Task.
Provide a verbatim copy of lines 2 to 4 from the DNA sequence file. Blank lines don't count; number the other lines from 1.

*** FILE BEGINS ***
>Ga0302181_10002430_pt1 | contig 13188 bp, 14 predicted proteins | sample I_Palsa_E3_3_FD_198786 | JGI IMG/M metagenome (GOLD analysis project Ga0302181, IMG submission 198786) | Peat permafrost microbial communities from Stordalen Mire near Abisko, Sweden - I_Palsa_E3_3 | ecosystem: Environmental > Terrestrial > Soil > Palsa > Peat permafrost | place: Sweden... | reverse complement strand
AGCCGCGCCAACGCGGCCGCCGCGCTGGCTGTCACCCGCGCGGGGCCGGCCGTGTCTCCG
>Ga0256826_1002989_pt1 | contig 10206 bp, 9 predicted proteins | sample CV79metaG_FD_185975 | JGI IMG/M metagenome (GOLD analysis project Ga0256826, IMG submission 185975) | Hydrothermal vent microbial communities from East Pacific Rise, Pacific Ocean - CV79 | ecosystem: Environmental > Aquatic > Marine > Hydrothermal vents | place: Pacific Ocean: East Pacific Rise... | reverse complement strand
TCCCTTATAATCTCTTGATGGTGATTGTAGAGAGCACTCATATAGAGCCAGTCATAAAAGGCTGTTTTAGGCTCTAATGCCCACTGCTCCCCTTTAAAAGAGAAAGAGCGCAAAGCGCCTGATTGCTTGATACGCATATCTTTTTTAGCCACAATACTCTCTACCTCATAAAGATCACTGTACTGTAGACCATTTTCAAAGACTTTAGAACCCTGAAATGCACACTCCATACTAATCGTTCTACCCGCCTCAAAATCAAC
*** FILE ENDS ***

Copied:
AGCCGCGCCAACGCGGCCGCCGCGCTGGCTGTCACCCGCGCGGGGCCGGCCGTGTCTCCG
>Ga0256826_1002989_pt1 | contig 10206 bp, 9 predicted proteins | sample CV79metaG_FD_185975 | JGI IMG/M metagenome (GOLD analysis project Ga0256826, IMG submission 185975) | Hydrothermal vent microbial communities from East Pacific Rise, Pacific Ocean - CV79 | ecosystem: Environmental > Aquatic > Marine > Hydrothermal vents | place: Pacific Ocean: East Pacific Rise... | reverse complement strand
TCCCTTATAATCTCTTGATGGTGATTGTAGAGAGCACTCATATAGAGCCAGTCATAAAAGGCTGTTTTAGGCTCTAATGCCCACTGCTCCCCTTTAAAAGAGAAAGAGCGCAAAGCGCCTGATTGCTTGATACGCATATCTTTTTTAGCCACAATACTCTCTACCTCATAAAGATCACTGTACTGTAGACCATTTTCAAAGACTTTAGAACCCTGAAATGCACACTCCATACTAATCGTTCTACCCGCCTCAAAATCAAC